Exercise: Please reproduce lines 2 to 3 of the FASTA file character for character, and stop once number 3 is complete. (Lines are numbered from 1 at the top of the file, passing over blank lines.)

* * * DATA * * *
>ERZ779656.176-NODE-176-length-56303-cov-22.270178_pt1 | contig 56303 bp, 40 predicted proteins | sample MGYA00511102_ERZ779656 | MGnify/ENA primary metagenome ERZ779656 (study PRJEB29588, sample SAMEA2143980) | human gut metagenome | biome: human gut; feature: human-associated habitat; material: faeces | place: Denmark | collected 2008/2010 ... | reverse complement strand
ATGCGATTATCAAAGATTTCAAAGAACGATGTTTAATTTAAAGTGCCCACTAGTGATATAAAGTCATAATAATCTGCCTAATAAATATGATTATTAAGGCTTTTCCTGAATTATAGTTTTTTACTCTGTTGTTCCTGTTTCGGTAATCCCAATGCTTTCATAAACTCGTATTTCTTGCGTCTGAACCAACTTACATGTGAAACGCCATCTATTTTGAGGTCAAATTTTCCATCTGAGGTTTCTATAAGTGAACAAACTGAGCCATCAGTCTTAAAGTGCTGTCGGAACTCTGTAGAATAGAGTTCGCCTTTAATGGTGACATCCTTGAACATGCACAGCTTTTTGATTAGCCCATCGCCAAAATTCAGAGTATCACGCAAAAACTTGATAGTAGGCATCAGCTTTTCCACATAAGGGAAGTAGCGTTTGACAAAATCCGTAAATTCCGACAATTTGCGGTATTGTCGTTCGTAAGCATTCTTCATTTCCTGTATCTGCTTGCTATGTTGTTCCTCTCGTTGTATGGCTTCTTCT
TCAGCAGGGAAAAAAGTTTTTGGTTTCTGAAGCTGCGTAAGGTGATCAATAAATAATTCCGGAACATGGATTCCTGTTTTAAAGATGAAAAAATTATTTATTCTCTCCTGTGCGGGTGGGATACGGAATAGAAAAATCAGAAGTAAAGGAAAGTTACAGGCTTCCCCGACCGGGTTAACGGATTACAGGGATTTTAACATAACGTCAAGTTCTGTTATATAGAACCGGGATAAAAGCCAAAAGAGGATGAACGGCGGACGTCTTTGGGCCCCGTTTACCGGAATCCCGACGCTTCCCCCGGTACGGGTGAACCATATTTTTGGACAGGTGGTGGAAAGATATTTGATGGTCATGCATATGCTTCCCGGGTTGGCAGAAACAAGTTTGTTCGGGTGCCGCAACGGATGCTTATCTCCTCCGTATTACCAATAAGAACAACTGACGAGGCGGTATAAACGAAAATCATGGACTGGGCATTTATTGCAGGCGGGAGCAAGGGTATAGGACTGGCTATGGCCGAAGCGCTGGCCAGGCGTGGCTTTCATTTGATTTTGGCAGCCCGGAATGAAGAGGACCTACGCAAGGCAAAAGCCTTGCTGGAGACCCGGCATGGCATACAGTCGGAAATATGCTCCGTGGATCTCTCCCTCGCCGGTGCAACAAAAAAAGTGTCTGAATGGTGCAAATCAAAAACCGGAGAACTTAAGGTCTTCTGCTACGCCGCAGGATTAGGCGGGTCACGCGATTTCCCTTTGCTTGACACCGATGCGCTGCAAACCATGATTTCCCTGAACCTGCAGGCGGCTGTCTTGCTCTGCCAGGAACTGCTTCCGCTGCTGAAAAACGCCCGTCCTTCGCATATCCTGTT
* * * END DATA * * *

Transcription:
ATGCGATTATCAAAGATTTCAAAGAACGATGTTTAATTTAAAGTGCCCACTAGTGATATAAAGTCATAATAATCTGCCTAATAAATATGATTATTAAGGCTTTTCCTGAATTATAGTTTTTTACTCTGTTGTTCCTGTTTCGGTAATCCCAATGCTTTCATAAACTCGTATTTCTTGCGTCTGAACCAACTTACATGTGAAACGCCATCTATTTTGAGGTCAAATTTTCCATCTGAGGTTTCTATAAGTGAACAAACTGAGCCATCAGTCTTAAAGTGCTGTCGGAACTCTGTAGAATAGAGTTCGCCTTTAATGGTGACATCCTTGAACATGCACAGCTTTTTGATTAGCCCATCGCCAAAATTCAGAGTATCACGCAAAAACTTGATAGTAGGCATCAGCTTTTCCACATAAGGGAAGTAGCGTTTGACAAAATCCGTAAATTCCGACAATTTGCGGTATTGTCGTTCGTAAGCATTCTTCATTTCCTGTATCTGCTTGCTATGTTGTTCCTCTCGTTGTATGGCTTCTTCT
TCAGCAGGGAAAAAAGTTTTTGGTTTCTGAAGCTGCGTAAGGTGATCAATAAATAATTCCGGAACATGGATTCCTGTTTTAAAGATGAAAAAATTATTTATTCTCTCCTGTGCGGGTGGGATACGGAATAGAAAAATCAGAAGTAAAGGAAAGTTACAGGCTTCCCCGACCGGGTTAACGGATTACAGGGATTTTAACATAACGTCAAGTTCTGTTATATAGAACCGGGATAAAAGCCAAAAGAGGATGAACGGCGGACGTCTTTGGGCCCCGTTTACCGGAATCCCGACGCTTCCCCCGGTACGGGTGAACCATATTTTTGGACAGGTGGTGGAAAGATATTTGATGGTCATGCATATGCTTCCCGGGTTGGCAGAAACAAGTTTGTTCGGGTGCCGCAACGGATGCTTATCTCCTCCGTATTACCAATAAGAACAACTGACGAGGCGGTATAAACGAAAATCATGGACTGGGCATTTATTGCAGGCGGGAGCAAGGGTATAGGACTGGCTATGGCCGAAGCGCTGGCCAGGCGTGGCTTTCATTTGATTTTGGCAGCCCGGAATGAAGAGGACCTACGCAAGGCAAAAGCCTTGCTGGAGACCCGGCATGGCATACAGTCGGAAATATGCTCCGTGGATCTCTCCCTCGCCGGTGCAACAAAAAAAGTGTCTGAATGGTGCAAATCAAAAACCGGAGAACTTAAGGTCTTCTGCTACGCCGCAGGATTAGGCGGGTCACGCGATTTCCCTTTGCTTGACACCGATGCGCTGCAAACCATGATTTCCCTGAACCTGCAGGCGGCTGTCTTGCTCTGCCAGGAACTGCTTCCGCTGCTGAAAAACGCCCGTCCTTCGCATATCCTGTT